Lawmakers in the U.S. Senate just passed CISA (the “Cybersecurity Information Sharing Act”) on Tuesday, October 27. If the White House does not veto it, CISA will allow tech companies to share internet traffic information with the government without fear of liability for the disclosure of private or sensitive data. Not only would the law potentially allow companies to violate their own privacy statements with users, but also it would allow them to hide the fact that they are sharing information with the government.
So what is CISA, where did it come from, and why does it matter? This is not the first time that lawmakers have brought this type of information-sharing scheme before Congress. Back in 2011, lawmakers introduced CISPA (the “Cyber Intelligence Sharing and Protection Act”) in an attempt to help prevent cyber attacks. The basic premise behind the bill was that quickly sharing information about threats and vulnerabilities could help prevent attacks. The House of Representatives passed CISPA, but it failed in the Senate, due to a lack of confidentiality and civil liberties safeguards. The White House even proclaimed that it would veto the bill should it be passed. CISPA was reintroduced by the House in 2013, where it again failed to pass the Senate.
A year later, in 2014, the Senate introduced CISA, a nearly identical law to CISPA. However, for some reason (perhaps because its name no longer included the words “intelligence” or “protection”), CISA received only a fraction of the pushback that was levied at its predecessor. Still, the Senate failed to reach the bill with a full Senate vote before the 2014 congressional session came to a close.
Cyberattacks have grown increasingly more frequent in recent years. Just look at our nation’s most recent cyberattack, which exposed an estimated 18 million current, former and prospective federal employees’ personal data. In light of the increasing attacks, many in Congress feel that it is time they “did something” on cybersecurity—even if it means passing a bill that no one seems to like. This sentiment is well articulated by U.S. Sen. Chuck Schumer, who said in July, “I’d like to see the bill [CISA] strengthened a little bit, but I’d take it right now because we’ve done nothing on cyber for a long time.”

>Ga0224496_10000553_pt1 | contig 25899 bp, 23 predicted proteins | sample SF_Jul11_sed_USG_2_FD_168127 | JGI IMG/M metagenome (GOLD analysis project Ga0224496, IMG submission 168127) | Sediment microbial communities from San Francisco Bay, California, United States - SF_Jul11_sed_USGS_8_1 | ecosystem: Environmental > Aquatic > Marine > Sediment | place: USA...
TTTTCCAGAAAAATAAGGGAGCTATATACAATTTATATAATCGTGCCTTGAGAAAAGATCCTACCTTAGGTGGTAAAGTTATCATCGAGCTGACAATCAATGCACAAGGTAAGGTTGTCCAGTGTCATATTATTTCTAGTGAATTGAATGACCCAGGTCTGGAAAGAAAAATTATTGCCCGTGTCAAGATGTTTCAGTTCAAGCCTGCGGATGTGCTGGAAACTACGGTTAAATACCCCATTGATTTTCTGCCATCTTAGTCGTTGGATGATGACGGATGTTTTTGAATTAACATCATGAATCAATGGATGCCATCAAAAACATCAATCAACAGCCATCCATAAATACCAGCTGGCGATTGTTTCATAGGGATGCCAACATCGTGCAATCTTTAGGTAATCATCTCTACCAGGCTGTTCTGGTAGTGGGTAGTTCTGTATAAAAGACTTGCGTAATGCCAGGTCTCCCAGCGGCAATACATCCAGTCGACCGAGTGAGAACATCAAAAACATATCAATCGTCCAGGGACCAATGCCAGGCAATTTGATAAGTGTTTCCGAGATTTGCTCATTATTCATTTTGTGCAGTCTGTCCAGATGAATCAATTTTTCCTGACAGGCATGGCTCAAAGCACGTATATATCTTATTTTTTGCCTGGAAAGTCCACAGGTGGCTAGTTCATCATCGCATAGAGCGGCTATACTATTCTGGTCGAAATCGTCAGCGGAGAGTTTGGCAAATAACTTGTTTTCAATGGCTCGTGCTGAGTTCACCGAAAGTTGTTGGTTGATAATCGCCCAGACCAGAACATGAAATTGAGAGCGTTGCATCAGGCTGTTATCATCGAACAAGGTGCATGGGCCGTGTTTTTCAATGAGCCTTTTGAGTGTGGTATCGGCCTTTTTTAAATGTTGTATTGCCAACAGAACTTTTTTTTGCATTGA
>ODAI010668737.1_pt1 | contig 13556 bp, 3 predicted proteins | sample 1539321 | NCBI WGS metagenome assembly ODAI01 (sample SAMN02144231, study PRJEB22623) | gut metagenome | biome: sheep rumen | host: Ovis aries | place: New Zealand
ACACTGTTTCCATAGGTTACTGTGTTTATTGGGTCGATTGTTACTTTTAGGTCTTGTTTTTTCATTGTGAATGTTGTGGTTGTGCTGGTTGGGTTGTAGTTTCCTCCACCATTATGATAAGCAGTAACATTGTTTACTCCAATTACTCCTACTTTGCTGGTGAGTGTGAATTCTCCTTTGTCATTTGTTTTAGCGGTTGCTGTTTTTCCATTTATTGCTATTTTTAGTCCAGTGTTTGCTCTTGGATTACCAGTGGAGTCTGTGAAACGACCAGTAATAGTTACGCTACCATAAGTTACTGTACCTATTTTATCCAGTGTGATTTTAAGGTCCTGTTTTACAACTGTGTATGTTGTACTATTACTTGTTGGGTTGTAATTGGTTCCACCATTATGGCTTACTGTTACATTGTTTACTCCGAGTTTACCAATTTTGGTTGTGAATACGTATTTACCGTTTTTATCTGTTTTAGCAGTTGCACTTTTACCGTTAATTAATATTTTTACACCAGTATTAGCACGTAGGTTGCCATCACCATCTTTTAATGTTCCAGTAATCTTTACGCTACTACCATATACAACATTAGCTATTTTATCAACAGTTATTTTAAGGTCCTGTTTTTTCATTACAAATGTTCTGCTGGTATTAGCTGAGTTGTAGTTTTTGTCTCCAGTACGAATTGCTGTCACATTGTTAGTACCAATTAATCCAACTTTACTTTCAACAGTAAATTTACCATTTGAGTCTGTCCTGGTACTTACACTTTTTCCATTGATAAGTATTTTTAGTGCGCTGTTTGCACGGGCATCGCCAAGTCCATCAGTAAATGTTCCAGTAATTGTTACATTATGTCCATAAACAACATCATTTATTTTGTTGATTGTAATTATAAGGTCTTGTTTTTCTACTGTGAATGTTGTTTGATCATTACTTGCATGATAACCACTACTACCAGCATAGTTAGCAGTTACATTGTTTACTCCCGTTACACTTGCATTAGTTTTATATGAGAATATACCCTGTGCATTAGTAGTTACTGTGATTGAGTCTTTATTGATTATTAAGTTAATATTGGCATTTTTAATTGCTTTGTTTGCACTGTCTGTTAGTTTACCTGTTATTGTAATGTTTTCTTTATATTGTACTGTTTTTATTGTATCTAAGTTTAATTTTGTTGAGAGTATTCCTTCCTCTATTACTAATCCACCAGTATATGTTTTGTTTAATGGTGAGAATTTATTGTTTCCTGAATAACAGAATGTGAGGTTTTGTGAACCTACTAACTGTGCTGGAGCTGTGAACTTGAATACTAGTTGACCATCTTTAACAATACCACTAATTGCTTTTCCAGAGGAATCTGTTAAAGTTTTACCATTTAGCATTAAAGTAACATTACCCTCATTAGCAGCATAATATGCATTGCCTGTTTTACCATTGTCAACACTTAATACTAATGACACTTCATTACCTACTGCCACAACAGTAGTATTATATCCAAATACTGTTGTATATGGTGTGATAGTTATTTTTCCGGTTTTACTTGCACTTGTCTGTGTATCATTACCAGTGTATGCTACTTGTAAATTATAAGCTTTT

So in early 2015, the bill was once again introduced in the Senate. Attempts to attach the bill as an amendment to the National Defense Authorization Act were rejected in June, and the Senate once again failed to get the bill onto the floor for a vote before the summer recess in August. But fast-forward to now—late October—and the Senate has passed the proposed law with an overwhelming 74-21 bipartisan vote. If we are to learn anything from CISA it should be that, apparently, you can achieve just about anything with undying persistence.
As broadly explained by Senator Dianne Feinstein, one of the bill’s most ardent supporters, CISA “allows companies to share information for cybersecurity purposes.” However, even the sponsors of the law have conceded that the bill would have done nothing to prevent the recent cyberattacks on Sony Pictures Entertainment or the Federal Office of Personnel Management. Furthermore, the bill raises many concerns for privacy advocates, and it has even received harsh criticism from large tech companies. As Apple recently told the Washington Post, “[t]he trust of our customers means everything to us and we don’t believe security should come at the expense of their privacy.”
Most concerns with the bill stem from its broad language. Under such language, many argue that companies and the Government could share vast quantities of private data with each other—data such as emails, text messages, or other communications—with nearly complete immunity from liability. Furthermore, the public would be unaware of what companies were participating under CISA or what type of information was being transmitted because the data-sharing scheme created by the bill would be exempt from the Freedom of Information Act. A prevalent viewpoint of those against the bill was summarized by Nathaniel Turner, a lobbyist assistant for the ACLU, stating: “At its core, CISA is more about surveillance than it is about cybersecurity.” What effects CISA truly will have on our privacy or security remains to be seen.